SIGNS of recovery at the top end of the art market were seen again as greater levels of international bidding emerged at the latest contemporary art auction series in London.
Following the lucrative Impressionist and Modern art series in the capital the week before, last week's contemporary sales at Sotheby's and Christie's performed well in light of the severe downturn that has hit this sector of the market over the last 15 months.
The results were a significant improvement on the equivalent series last year as well as the more recent contemporary art sales in both June and October last year.
Sotheby's 77-lot sale on February 10 made a hammer total of £46.6m, above the £32.3-45.2m presale estimate and up on the £15.4m from 27 lots last February.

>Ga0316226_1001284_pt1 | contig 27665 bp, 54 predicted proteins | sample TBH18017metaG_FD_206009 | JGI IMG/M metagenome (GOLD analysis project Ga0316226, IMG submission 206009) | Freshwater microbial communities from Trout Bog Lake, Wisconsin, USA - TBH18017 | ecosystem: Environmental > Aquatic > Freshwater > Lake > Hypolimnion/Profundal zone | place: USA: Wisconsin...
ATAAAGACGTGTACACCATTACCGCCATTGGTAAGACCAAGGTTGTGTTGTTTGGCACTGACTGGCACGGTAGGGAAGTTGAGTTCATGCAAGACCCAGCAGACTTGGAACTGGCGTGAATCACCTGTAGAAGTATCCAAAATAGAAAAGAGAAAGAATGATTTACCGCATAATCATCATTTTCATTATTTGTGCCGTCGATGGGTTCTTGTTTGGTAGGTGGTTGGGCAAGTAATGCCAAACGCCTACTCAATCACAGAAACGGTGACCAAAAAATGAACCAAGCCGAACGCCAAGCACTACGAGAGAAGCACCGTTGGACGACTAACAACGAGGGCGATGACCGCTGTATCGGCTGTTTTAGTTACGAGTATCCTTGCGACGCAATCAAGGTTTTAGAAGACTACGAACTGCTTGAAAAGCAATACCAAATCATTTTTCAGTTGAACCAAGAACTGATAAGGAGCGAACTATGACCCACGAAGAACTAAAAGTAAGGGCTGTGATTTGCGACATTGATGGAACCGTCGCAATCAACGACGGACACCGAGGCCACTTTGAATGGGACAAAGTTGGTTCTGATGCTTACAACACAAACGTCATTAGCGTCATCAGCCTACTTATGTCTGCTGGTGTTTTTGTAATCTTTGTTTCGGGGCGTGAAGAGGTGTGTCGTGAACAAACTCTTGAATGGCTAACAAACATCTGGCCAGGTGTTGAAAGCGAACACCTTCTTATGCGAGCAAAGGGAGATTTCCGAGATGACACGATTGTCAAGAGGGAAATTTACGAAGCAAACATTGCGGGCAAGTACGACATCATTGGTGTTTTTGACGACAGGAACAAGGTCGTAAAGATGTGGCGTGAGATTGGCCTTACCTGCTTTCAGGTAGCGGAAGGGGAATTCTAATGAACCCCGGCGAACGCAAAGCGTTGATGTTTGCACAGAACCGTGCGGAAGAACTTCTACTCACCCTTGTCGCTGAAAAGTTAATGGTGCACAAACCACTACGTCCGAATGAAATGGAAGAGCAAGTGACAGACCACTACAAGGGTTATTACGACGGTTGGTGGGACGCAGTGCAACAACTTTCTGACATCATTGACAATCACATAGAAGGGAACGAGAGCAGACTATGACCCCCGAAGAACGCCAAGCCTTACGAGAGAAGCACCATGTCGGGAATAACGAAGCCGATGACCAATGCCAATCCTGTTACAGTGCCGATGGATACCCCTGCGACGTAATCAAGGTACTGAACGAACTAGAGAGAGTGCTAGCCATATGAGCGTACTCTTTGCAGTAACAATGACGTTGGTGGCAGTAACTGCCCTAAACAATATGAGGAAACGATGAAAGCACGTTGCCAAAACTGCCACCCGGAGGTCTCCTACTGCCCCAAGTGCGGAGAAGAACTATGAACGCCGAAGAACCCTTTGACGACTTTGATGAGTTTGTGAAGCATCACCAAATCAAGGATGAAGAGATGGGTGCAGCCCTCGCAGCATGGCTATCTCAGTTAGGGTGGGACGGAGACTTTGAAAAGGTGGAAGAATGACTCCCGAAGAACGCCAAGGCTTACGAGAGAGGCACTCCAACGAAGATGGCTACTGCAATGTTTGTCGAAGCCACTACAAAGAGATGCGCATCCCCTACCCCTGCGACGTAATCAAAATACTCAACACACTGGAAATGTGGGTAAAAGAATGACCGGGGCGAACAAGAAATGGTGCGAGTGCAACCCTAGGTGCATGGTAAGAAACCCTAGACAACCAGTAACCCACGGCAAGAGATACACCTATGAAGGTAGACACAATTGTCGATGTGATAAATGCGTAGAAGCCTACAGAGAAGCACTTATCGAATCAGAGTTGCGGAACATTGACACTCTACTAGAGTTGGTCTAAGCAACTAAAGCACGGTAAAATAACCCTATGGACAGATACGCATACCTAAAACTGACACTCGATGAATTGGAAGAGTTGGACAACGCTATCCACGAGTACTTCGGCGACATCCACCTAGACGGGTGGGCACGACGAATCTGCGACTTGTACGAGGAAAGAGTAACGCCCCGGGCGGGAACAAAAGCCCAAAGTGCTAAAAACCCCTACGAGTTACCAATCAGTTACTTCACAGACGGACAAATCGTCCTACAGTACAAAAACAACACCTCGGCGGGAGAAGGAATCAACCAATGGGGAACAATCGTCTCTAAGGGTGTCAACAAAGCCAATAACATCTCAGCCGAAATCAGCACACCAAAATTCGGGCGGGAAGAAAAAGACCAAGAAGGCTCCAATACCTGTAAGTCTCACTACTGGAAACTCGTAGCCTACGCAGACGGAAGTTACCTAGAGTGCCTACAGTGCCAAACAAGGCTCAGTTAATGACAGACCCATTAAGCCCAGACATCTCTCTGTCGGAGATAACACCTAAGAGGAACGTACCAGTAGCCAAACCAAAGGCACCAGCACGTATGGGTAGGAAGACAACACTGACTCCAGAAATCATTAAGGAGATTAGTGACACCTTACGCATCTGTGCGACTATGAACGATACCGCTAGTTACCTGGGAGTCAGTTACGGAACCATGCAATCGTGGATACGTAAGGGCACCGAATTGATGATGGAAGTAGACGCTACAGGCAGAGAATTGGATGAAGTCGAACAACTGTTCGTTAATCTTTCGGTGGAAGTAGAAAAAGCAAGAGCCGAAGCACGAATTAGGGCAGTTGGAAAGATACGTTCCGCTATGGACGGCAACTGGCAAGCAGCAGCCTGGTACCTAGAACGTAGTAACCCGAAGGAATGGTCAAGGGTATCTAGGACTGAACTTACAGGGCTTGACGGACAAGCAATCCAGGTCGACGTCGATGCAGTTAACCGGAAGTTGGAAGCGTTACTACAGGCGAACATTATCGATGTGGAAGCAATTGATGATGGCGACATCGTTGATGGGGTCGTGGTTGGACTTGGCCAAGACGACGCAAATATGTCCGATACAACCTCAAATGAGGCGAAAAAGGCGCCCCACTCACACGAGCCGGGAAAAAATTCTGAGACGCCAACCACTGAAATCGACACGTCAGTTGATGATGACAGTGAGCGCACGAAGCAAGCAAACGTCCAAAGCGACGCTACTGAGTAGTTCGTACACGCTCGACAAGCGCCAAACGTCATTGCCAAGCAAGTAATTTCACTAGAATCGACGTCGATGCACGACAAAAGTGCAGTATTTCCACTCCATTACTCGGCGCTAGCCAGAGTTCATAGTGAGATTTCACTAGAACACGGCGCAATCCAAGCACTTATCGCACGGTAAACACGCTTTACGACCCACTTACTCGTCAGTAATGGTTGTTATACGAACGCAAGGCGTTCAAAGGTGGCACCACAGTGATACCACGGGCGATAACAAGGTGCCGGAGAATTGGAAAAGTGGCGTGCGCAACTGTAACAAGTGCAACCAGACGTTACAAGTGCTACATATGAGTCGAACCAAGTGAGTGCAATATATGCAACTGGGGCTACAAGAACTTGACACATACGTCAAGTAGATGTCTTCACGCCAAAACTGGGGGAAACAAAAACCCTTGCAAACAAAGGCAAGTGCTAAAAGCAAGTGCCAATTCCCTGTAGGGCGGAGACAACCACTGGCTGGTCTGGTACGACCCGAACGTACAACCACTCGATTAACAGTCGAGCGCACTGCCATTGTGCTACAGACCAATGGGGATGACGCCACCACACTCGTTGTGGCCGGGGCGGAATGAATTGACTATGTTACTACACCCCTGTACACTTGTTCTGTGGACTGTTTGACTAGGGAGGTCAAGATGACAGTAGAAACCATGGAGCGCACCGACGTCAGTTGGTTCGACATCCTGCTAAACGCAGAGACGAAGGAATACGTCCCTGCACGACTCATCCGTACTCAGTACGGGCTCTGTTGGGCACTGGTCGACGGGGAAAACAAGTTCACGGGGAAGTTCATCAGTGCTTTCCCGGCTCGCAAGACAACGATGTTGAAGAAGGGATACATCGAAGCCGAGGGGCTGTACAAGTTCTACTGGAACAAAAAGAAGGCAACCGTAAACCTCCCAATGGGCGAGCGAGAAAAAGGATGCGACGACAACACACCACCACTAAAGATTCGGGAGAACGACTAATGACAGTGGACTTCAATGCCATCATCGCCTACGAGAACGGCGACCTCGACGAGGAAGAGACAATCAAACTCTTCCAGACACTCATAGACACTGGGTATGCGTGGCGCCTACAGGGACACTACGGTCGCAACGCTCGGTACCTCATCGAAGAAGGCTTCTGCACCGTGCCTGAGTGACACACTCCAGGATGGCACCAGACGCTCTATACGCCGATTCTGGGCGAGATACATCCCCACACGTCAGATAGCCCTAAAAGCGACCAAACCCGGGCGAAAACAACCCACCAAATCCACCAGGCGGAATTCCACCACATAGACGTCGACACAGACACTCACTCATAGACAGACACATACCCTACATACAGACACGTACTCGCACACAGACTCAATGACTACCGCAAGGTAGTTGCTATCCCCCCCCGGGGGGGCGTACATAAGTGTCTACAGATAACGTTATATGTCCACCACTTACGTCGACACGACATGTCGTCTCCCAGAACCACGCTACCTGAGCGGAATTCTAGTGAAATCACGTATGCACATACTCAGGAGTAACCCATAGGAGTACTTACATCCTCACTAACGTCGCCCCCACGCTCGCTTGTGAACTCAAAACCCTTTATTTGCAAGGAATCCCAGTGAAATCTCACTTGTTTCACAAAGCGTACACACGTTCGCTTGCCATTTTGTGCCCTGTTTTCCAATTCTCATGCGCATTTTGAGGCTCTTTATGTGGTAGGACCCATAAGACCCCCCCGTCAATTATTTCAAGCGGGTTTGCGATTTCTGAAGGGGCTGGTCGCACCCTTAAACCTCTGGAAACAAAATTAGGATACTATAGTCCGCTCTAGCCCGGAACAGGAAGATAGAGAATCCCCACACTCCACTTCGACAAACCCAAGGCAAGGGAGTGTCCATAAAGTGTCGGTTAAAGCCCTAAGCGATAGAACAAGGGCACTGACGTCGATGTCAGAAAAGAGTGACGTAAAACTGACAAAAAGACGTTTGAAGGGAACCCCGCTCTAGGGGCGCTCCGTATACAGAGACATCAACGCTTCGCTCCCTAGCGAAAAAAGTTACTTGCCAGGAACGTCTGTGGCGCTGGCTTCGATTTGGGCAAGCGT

Christie's £33.7m total for their 51-lot evening sale the day after was also well above the modest £7.05m from their 29-lot equivalent sale last year.
Christie's saw the highest price of the week when Yves Klein's (1928-1962) Relief Eponge from 1961 sold at £5.2m against a £5m-7m estimate. It was bought by the same European private buyer who purchased Klein's F88 from the same year for £2.9m at Sotheby's the day before.
One of the underbidders at Christie's was the jewellery dealer Laurence Graff. He was successful with Klein's ANT 5 from 1962, knocked down at £3.65m, also at Christie's.
Estimated at £1.5m-2m, the amorphic blue-pigment nude drew a strong contest between four interested parties, including an American underbidder, and made a substantial rise on the £350,000 it made when it last sold at Sotheby's in June 2001.
By Alex Capon